These plans all went up in smoke when lightning struck North Hall in 1897. The University Library was housed on the second floor at the time and nearly all of it was lost in the resulting fire. Those pieces that remained were eventually moved back into a renovated North Hall, but long term, the Library needed a more secure location. So, when the new Hall of Natural Science finally opened in 1906, the Library took priority over Nutting’s dream of expanding his life work. With an auditorium taking up what space was left on the second and third floors, Nutting got only the two ends of the new building for his museum and zoology department, while the geology and botany departments remained in old Science Hall (Calvin Hall), now moved across the street.
Calvin Hall – a temporary home.
In 1926, the year before Professor Nutting died, his department was moved completely out of the new Natural Science Building and into the vacated Medical College Building.
(P-0110) Medical College Building.
Through thick and through thin, Professor Nutting stood behind his department and the museum. When fighting for what he believed in, Nutting was known to stand up to the President of the University. “He was not afraid to antagonize the whole world if in that manner he thought he could accomplish a desirable purpose. His sincerity was never questioned, he was respected for it, and no one seems to have been appointed to more committees than he.”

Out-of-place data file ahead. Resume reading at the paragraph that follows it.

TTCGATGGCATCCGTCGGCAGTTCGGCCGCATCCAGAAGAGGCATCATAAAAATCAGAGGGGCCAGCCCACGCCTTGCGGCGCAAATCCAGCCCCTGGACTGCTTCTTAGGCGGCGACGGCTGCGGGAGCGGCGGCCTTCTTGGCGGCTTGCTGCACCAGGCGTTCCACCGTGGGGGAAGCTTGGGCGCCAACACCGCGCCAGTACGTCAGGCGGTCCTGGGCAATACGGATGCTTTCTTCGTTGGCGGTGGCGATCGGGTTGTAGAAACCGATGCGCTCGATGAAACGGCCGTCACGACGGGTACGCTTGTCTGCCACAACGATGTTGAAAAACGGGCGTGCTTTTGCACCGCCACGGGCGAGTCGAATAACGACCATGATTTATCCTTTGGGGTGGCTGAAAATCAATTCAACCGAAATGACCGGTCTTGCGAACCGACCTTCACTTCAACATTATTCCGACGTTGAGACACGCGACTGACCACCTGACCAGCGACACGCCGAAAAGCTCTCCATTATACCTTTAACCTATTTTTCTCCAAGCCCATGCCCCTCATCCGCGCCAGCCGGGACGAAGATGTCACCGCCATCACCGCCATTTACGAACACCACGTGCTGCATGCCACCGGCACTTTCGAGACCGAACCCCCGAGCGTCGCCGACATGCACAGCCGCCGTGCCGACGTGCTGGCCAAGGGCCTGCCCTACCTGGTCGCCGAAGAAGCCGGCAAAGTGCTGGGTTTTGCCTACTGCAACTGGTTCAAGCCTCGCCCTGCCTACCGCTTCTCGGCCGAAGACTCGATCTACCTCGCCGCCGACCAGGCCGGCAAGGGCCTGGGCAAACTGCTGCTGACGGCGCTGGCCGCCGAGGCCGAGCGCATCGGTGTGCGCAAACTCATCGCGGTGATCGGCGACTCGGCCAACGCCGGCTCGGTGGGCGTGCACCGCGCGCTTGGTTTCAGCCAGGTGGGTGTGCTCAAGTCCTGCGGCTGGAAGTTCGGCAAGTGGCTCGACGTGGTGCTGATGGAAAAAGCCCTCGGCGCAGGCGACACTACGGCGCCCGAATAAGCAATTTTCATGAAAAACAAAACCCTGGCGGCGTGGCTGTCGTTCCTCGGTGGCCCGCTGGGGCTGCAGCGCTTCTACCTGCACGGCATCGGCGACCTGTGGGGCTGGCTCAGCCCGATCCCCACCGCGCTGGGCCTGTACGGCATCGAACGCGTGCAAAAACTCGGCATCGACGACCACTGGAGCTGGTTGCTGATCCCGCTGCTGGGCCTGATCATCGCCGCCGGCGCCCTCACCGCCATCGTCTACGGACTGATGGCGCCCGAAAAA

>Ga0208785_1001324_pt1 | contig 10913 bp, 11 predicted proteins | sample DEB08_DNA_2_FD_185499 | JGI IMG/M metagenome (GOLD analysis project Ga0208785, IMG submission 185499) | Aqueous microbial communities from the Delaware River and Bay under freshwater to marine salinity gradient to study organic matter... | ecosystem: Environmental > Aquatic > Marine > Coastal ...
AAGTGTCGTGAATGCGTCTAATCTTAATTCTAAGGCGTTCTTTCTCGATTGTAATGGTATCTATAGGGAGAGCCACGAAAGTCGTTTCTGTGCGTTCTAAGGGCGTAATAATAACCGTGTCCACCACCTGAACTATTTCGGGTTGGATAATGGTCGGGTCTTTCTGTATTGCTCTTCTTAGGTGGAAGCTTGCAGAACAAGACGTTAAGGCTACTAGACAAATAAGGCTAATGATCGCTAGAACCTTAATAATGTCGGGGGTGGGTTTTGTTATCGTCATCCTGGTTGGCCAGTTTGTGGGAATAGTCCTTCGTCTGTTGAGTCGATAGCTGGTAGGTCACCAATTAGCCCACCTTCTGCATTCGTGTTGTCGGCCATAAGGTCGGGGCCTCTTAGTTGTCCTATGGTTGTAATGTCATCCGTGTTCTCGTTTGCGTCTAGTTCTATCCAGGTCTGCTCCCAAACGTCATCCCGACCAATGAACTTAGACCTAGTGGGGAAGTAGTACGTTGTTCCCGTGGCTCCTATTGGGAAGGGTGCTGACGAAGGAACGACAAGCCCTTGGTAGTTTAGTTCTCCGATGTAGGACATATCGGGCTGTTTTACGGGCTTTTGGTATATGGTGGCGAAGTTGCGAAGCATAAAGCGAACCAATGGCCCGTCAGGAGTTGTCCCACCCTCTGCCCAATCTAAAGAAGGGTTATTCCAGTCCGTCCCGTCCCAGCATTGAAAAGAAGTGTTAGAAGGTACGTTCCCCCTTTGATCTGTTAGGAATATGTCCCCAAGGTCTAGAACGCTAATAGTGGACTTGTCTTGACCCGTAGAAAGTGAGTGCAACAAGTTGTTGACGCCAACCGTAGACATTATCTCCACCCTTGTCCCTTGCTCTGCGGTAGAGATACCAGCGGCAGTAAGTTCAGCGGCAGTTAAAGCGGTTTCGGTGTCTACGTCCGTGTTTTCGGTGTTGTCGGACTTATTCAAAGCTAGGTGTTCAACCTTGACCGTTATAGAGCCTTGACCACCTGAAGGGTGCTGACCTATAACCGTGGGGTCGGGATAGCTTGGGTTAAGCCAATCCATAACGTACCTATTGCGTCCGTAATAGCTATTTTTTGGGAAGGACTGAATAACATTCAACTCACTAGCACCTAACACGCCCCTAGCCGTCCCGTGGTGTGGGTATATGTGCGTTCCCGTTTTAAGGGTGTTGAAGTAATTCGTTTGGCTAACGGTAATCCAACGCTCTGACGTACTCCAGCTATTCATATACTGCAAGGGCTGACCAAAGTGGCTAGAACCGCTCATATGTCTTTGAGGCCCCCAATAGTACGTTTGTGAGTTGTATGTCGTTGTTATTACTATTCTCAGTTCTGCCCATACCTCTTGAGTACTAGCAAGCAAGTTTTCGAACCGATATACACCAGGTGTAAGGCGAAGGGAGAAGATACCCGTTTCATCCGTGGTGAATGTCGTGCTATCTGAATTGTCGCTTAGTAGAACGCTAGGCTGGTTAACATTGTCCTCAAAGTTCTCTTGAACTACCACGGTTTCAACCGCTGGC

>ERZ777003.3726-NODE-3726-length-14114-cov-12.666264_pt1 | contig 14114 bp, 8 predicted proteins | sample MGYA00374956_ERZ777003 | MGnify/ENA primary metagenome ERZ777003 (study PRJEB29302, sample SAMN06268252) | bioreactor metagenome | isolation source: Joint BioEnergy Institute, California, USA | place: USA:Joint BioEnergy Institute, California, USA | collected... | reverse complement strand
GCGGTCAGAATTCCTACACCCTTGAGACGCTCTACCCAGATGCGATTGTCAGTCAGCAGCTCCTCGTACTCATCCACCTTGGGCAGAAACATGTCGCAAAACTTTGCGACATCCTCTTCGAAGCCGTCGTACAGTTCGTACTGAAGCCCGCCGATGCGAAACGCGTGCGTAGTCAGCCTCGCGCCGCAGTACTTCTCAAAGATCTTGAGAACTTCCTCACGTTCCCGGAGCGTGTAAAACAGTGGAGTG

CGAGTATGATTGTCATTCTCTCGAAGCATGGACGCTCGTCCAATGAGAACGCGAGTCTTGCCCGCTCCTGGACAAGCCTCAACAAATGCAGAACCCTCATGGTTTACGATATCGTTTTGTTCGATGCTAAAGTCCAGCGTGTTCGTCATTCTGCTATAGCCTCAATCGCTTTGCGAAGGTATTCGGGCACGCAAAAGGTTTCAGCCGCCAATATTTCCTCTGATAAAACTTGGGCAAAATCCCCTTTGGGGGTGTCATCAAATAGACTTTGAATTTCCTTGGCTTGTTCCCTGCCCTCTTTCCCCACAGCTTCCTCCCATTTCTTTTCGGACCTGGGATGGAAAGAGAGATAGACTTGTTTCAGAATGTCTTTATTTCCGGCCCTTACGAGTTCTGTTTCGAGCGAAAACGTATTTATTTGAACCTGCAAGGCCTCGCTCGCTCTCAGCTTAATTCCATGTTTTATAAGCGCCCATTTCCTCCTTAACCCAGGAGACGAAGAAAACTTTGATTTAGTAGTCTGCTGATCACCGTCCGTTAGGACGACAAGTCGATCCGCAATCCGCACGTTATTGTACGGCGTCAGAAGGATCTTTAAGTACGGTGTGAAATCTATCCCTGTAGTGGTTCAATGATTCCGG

While things were constantly changing at the University, so did Charles Nutting’s personal life. Lizzie, his wife, passed away after the birth of their daughter Caroline, and Charles’ sister Catherine moved in to help with the family. Charles was a loving father and respected his daughter so much that it was her permission he sought when he wished to ask Eloise Willis to be his wife.
C. C. Nutting died January 23, 1927 at his home in Iowa City. He had been with the University of Iowa for over forty years. While it is true that he did suffer health problems during the last years of his life he staunchly ignored them and continued to go about his daily life never making reference to them. It was the changing outlook on science by others that hurt him more than any physical ailments.
Sadly, it was only after Nutting’s death that his dream of a permanent museum was finally fulfilled. Eventually, the Hall of Natural Science (MacBride Hall) became the home for his vast zoology collection and it has been enjoyed by countless visitors over the years. Indeed, Nutting left a legacy at the University that will not be forgotten despite the lack of a building in his honor. His ideals and real soul values influenced everyone with whom he came into contact. His work and his words continue to inspire people today. Click here to read Cynthia Simpson’s full biographical account.
(C-0039) A personal letter from C.C. Nutting, mailed from his State University of Iowa office in Iowa City on January 3, 1927 (see postmark on back side). The letter was registered with return postage guaranteed (20-cents) and addressed to Rev. J. M. Ross, D.D. in Erie, PA. Rev. Ross was Charles’s brother-in-law married to his sister Helen Louise. The letter arrived in Erie on Jan. 4, and in North Erie on Jan. 5, just eighteen days before Nutting died (Jan 23, 1927) in Iowa City.